The organisms known for feeding on dead or

The human integumentary system, commonly known as
the skin, hair, and nails, is susceptible or vulnerable to various diseases. The
first line of defense is the skin because it is the outermost barrier of our
body, which serves to provide protection and support from outside elements. A
multitude of environmental factors affect the human body, as the outermost
layer, the epidermis, is primarily the
first infected and/or targeted.

Fungi are organisms known for feeding on dead or decaying
tissues. Due to the fact the outermost layer of the skin is composed of dead
cells, it is highly vulnerable to fungal infections. Mycosis is a broad term which can be defined as an infection of the
superficial regions of the body by a fungus, in which tissues are likely to
become a primary target, then the layers of the skin become infected. A plethora
of diseases classified as mycosis could include Tinea Pedis, Tinea
capitis, and Tinea unguium (onychomycosis). For
further clarification, the term tinea, in association with dermatophytosis,
refers to a fungal infection of the skin which results in lesions and severe
itching, better known as ringworm. The term Capitis is the Latin term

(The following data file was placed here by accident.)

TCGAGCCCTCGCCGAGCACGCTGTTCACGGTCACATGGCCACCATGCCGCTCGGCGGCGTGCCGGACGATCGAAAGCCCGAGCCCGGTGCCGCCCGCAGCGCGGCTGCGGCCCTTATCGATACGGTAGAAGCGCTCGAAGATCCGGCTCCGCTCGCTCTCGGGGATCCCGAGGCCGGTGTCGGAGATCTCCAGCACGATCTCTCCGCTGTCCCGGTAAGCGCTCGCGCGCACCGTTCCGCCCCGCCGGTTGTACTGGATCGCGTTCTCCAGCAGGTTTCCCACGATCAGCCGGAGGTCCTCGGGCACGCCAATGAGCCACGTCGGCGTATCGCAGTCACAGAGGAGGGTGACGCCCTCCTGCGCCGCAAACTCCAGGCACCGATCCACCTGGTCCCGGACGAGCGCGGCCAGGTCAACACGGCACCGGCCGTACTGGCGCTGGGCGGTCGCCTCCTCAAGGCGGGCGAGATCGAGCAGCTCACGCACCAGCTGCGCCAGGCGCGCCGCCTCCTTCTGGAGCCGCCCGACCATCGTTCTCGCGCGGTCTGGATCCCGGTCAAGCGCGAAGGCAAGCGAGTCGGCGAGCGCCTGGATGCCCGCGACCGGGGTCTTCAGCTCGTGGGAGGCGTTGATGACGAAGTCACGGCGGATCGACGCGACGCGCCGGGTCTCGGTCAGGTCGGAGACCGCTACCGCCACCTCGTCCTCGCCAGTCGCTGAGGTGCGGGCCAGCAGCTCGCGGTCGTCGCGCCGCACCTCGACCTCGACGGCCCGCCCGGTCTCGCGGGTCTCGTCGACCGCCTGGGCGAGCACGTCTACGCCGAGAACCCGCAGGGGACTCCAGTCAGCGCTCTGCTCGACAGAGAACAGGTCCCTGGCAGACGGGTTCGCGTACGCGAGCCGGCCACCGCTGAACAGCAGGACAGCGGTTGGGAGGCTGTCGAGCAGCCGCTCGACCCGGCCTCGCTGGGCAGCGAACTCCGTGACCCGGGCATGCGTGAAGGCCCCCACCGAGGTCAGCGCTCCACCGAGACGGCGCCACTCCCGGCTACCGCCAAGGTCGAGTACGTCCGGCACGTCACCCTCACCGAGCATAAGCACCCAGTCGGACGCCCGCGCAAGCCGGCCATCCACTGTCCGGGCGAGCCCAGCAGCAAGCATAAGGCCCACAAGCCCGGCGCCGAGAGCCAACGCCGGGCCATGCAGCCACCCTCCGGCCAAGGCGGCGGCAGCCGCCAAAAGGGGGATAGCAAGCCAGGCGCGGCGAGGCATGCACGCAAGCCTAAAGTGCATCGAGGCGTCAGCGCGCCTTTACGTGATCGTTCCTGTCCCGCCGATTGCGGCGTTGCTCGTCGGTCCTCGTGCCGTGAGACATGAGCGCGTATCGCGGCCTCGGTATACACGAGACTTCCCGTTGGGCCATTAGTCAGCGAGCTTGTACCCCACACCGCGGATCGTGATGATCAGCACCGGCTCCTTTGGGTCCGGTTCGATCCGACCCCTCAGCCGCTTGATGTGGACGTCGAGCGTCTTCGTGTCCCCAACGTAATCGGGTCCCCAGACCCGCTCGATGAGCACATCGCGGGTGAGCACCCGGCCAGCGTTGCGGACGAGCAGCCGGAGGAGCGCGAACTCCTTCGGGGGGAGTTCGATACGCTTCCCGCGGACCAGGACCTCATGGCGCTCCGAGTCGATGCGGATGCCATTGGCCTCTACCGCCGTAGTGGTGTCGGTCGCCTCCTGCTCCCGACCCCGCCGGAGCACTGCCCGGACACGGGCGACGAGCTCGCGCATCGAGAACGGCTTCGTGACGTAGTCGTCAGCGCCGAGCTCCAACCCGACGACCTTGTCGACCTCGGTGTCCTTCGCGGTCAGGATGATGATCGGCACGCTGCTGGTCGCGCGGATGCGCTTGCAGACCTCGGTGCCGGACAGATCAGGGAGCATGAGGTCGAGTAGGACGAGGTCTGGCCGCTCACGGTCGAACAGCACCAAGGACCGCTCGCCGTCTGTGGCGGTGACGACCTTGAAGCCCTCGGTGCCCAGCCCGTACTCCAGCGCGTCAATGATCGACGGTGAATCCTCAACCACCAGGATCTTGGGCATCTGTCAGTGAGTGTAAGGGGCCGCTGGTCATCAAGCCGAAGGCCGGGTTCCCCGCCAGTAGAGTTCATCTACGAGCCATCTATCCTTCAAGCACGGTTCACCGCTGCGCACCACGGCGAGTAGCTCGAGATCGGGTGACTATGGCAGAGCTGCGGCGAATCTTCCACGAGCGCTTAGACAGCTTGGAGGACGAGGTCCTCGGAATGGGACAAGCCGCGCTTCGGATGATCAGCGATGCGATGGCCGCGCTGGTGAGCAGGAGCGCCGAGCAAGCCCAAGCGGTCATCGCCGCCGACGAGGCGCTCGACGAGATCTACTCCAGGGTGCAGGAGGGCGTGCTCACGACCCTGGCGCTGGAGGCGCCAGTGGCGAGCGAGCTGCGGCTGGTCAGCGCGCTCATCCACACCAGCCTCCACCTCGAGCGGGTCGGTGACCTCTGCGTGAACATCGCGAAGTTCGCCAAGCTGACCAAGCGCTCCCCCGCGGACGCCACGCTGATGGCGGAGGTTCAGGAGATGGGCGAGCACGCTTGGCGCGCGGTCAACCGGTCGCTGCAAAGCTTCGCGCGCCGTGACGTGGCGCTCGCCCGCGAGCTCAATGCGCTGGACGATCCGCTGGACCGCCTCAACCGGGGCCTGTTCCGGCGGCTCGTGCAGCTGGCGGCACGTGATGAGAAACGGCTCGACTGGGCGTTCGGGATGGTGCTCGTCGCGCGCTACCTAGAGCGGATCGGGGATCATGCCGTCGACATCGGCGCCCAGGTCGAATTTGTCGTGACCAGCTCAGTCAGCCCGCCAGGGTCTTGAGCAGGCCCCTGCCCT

for head and thus, Tinea capitis is ringworm of the head. T. capitis, for the most
part, is found on the scalp, eyelashes, or eyebrows, primarily affecting the
hair follicles.

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On the other
hand, Pedis is the lain term for foot, therefore, Tinea
Pedis means a fungal infection of the foot which thrives in moist or
humid conditions. Both T. Capitis
and T. Pedis exhibit similar symptoms:
scaling, clusters of blisters, and round dry and/or itchy patches on the site
of infection.

Lastly, Onychomycosis, medically known as Tinea
unguium, fungal infection pertaining to the fingernails or toenails. Primarily,
T. unguium attacks the entire fingernail,
starting at the matrix (tissue
containing blood vessels the nail rests on), nail bed (skin under the fingernail), and the cuticle (tissue overlapping the fingernail). Symptoms often include
pain and discomfort, itching, and noticeable changes in the physical appearance
of the infected nail such as scaling, flaking, and discoloration.   

Remarkably all
three mycoses may be treated in a similar manner, using antimycotic agents (also known as antifungal medications). These medications are effective when
prescribed in any one of three manners; topically
(on the skin), orally (by mouth), or
intravenously (through a vein). Most
antimycotic medications work by
destroying the fungal cell wall by depleting all thriving resources needed to maintain
the wall, weakening and eventually killing off cells. A common antifungal
medication is Luliconazole cream. Luliconazole is a 1% topical agent, meaning
only 1% is an active ingredient in destroying the cell wall. Therefore, this
could be used to treat T. pedis, as well as T.
capitis. Tinea unguium can be treated with oral medications such as
Nizoral, along with the combination of topical treatments.